In a death penalty case, the California Supreme Court concluded that the trial court improperly excused at least four prospective jurors for cause and reversed the defendant’s death sentence while affirming his conviction. In a capital case, the erroneous excusal of even one prospective juror for cause requires automatic reversal of the death sentence, although not the guilt determinations. Witherspoon v. Illinois (1968) 391 U.S. 510. A jury in Los Angeles convicted defendant for kidnapping, robbing, raping, torturing, and murdering a 45-year-old woman and returned a death verdict.  The prosecutor also struck four black male jurors, leaving no black man on the jury.

Defendant Jamelle Edward Armstrong, a black man, was sentenced to death for raping, torturing, and murdering Penny Sigler, a white woman. Armstrong objected to the prosecutor’s peremptory strikes of four black men in the jury panel. (See Batson v. Kentucky (1986) 476 U.S.; People v. Wheeler (1978) 22 Cal.3d 258. The prosecutor gave reasons for each strike, and the trial court rejected Armstrong’s Batson claims.

Trial Court applied erroneous standard to juror qualification for death penalty

The California Court of Appeal held that the prosecution in this case was not required to grant use immunity to a prosecution witness who invoked his right of self-incrimination at trial instead of introducing the witness’s preliminary hearing testimony under the provisions of Evidence Code section 1291.1, the hearsay and confrontation clause exception for former testimony.

Appealing a conviction for assault with a deadly weapon, the defendant contended that:

(1) the trial court erred in admitting at trial prosecution witness’s preliminary hearing testimony after he invoked the right to remain silent because the defense did not have the opportunity to cross-examine the witness about a prior criminal conviction not disclosed by the prosecution until after the preliminary hearing or about alleged threats made to defendant’s wife the day after defendant’s arrest;

Here are some of the significant changes to Criminal Laws in 2019.

Post-conviction Discovery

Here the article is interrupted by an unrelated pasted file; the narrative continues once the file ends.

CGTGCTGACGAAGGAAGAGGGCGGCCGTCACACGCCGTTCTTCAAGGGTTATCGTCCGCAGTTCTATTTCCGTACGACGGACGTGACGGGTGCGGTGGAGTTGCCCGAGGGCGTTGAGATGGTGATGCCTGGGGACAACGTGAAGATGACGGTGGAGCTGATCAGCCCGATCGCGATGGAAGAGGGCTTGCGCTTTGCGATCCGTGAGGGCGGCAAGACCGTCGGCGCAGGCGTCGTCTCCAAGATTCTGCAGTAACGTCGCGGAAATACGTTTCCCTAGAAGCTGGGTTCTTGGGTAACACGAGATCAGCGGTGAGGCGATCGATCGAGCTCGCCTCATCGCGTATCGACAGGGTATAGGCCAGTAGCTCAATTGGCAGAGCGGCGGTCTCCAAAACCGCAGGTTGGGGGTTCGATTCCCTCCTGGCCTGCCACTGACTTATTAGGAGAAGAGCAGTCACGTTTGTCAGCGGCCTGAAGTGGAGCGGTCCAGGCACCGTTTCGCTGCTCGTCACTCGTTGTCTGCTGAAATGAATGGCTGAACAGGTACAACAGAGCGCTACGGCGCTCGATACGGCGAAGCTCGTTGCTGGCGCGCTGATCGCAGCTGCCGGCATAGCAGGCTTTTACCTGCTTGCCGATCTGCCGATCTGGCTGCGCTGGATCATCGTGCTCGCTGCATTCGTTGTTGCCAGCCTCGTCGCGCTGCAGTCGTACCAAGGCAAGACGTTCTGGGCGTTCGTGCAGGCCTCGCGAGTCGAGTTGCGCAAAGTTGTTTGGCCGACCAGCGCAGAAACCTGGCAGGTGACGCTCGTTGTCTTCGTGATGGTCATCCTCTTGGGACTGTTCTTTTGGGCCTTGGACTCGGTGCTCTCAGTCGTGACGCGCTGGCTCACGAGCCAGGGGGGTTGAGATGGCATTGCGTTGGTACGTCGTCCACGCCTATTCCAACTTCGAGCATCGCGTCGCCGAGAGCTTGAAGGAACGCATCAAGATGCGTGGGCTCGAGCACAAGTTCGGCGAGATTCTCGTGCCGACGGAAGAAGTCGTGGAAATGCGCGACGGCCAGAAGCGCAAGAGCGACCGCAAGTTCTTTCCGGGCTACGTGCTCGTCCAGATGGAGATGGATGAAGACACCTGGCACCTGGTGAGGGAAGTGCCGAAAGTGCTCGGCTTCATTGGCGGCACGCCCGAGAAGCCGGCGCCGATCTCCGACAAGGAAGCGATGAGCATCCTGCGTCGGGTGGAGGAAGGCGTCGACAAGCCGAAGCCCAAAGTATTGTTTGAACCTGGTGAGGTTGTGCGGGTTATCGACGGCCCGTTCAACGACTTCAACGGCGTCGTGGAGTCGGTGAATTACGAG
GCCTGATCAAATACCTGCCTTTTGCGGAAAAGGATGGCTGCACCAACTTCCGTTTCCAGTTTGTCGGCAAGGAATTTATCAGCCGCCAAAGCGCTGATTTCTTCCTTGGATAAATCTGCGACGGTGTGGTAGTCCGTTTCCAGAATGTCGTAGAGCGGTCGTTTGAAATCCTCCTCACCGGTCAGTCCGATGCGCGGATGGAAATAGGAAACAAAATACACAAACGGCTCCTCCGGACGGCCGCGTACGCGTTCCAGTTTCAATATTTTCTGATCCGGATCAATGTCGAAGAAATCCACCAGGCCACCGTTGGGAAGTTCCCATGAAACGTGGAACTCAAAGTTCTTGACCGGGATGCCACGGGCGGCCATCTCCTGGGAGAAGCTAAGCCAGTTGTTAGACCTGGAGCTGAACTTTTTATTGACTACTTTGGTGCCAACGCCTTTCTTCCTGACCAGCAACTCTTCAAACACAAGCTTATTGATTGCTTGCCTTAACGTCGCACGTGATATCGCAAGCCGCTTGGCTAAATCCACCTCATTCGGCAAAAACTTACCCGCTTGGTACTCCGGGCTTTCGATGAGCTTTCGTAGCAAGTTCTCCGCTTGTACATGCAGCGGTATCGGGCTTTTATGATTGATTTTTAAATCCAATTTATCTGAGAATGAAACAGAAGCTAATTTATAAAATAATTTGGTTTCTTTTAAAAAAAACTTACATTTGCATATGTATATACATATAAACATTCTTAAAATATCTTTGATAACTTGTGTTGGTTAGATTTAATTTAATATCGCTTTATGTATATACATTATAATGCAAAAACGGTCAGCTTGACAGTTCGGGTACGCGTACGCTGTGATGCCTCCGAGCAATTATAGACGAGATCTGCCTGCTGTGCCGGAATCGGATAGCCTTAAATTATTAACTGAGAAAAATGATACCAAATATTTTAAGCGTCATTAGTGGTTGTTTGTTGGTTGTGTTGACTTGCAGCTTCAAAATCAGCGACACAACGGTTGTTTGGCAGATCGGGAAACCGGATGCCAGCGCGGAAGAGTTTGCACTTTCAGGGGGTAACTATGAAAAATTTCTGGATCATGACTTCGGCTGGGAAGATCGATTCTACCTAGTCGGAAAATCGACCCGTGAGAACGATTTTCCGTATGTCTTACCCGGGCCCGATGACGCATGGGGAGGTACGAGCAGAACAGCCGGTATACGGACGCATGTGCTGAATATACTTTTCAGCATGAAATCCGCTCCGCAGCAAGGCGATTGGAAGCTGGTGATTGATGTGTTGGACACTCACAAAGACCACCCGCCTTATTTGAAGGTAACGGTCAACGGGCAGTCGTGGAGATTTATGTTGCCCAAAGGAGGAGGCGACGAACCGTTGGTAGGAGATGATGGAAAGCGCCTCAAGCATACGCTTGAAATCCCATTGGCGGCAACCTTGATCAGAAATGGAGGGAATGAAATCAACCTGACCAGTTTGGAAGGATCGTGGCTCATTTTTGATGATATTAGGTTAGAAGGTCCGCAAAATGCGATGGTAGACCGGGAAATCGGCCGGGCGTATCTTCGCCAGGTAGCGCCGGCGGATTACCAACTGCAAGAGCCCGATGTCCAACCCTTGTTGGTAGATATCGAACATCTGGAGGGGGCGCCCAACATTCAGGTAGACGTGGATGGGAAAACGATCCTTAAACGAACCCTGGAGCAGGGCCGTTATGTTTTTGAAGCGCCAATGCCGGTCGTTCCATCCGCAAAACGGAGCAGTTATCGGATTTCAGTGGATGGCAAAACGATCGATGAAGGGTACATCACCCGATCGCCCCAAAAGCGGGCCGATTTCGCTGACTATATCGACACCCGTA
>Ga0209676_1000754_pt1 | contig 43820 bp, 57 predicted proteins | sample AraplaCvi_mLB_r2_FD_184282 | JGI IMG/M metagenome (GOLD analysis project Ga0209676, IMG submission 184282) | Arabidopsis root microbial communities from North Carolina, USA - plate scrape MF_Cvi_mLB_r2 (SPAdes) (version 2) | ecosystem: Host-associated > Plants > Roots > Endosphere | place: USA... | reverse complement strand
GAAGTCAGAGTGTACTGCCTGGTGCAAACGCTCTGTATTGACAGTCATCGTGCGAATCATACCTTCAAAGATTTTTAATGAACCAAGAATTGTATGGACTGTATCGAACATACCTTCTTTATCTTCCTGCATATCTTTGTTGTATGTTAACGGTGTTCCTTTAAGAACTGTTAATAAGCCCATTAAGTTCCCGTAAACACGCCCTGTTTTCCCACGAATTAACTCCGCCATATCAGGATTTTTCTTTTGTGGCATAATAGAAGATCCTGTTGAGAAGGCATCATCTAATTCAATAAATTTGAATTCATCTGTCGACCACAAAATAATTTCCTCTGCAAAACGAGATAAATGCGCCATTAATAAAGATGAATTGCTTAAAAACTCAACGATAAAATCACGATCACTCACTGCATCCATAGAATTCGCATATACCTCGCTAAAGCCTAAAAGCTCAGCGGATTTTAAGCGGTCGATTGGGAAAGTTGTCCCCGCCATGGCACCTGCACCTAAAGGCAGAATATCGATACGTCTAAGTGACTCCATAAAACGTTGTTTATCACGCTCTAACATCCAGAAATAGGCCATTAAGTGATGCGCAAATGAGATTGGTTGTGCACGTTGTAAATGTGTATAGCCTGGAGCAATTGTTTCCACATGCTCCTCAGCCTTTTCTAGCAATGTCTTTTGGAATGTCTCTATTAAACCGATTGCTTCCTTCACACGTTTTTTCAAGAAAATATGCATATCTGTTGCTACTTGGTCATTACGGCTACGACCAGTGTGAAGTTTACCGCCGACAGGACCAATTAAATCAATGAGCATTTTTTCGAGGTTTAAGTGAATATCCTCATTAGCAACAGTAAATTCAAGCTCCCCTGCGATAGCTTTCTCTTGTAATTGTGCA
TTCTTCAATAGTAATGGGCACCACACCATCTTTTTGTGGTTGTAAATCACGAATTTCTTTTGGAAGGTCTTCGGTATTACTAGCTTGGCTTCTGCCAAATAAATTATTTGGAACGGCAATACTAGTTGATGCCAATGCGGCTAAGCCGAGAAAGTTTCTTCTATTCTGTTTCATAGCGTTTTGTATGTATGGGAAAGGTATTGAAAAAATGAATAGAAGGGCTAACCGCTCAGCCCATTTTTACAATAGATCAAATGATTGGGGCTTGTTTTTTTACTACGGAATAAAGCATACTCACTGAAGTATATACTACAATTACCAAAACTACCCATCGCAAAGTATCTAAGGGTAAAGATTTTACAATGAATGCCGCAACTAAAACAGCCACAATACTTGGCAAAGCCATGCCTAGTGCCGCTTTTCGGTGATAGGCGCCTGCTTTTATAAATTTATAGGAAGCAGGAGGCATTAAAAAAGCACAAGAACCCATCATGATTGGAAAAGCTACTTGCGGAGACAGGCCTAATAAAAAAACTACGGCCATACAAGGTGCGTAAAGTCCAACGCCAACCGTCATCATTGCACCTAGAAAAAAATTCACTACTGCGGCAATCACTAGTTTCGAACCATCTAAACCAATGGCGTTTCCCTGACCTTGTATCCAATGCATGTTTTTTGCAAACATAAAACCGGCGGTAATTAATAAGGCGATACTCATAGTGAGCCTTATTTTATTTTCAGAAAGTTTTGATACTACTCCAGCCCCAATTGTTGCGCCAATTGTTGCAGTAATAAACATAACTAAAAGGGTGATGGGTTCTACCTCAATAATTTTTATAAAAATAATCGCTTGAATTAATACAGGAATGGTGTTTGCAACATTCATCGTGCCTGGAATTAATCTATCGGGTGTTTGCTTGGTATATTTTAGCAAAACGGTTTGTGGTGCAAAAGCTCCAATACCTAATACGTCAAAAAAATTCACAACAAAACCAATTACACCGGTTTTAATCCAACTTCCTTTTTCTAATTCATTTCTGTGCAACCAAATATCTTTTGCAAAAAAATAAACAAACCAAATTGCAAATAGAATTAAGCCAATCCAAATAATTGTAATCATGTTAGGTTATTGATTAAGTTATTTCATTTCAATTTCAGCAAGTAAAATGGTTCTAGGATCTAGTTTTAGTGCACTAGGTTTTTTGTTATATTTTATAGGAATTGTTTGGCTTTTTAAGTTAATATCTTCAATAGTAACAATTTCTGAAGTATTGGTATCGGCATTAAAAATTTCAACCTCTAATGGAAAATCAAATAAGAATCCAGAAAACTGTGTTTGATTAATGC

• Under existing PC 1054.9, a person sentenced to death or LWOP is entitled to post-conviction discovery to file a habeas or motion to vacate judgment. Amendments expand this right to defendants sentenced to:any case in which a defendant is convicted of a serious or violent felony resulting in a sentence of 15 years or more.

The Court of Appeal reversed the trial court’s sanctions imposed on a San Francisco Public Defender for failing to provide the prosecution with the name and statements taken from a witness called by the co-defendant’s lawyer.  The Public Defender asserted that the trial judge improperly imposed a $950 sanction on him because he never intended to call the witness at trial and did not call the witness. The defense strategy was not to put on an affirmative defense but to create reasonable doubt of his client’s guilt through cross examination of the witnesses called by the co-defendant’s lawyer and the District Attorney. The decision clarifies the limits of the defense’s reciprocal discovery obligation in criminal cases. This was the first case to address whether a criminal defense lawyer in a multi-defendant case has duty to disclose a witness he claims he does not intend to call, but reasonably anticipates a codefendant is likely to call. (People v. Landers, A145037; 1/14/19; C/A 1st, Div.4)

Reciprocal Discovery in Criminal Case

Reciprocal Discovery in criminal cases was added to the Penal Code by Proposition 115 in 1990 and may be found at Penal Code, part 2, title 6, chapter 10 (§ 1054 et seq.) (Chapter 10). “The purpose of [Chapter 10] is to promote ascertainment of truth by liberal discovery rules which allow parties to obtain information in order to prepare their cases and reduce the chance of surprise at trial. Reciprocal discovery is intended to protect the public interest in a full and truthful disclosure of critical facts, to promote the People’s interest in preventing a last minute defense, and to reduce the risk of judgments based on incomplete testimony.” (People v. Jackson (1993) 15 Cal.App.4th 1197, 1201

They are the sights and sounds no driver ever wants to see or hear. They are flashing lights of a law enforcement vehicle pulling you over, or the disheartening thump or crunch of your vehicle colliding with another. While these things may have an immediate impact on you in areas like expense, they can also impact you in a longer-term sense -– through points on your driver’s license. Accumulating too many points in too short a period of time could mean losing your driving privileges, which can have dramatically harmful collateral impacts on your life, including losing your ability to do things for your family and perhaps even losing your job. If you’ve been assigned points, there may be a way to get that reversed, however. To get as many points as possible reversed, be sure you’ve contacted a knowledgeable San Francisco DMV attorney.

First off, there are some types of infractions that do not result in points on your license. These can include things like non-moving violations (such as a license plate light that isn’t working). When it comes to a points-based license suspension, these violations won’t factor into that calculation.

One-point violations include a variety of things. Anything from speeding to making an unsafe lane change to running a stop sign to causing an accident will generally net you one point on your license. Two point violations generally involve more serious offenses like a DUI, hit-and-run, driving on a suspended license, speeding at 100 mph+, and reckless driving.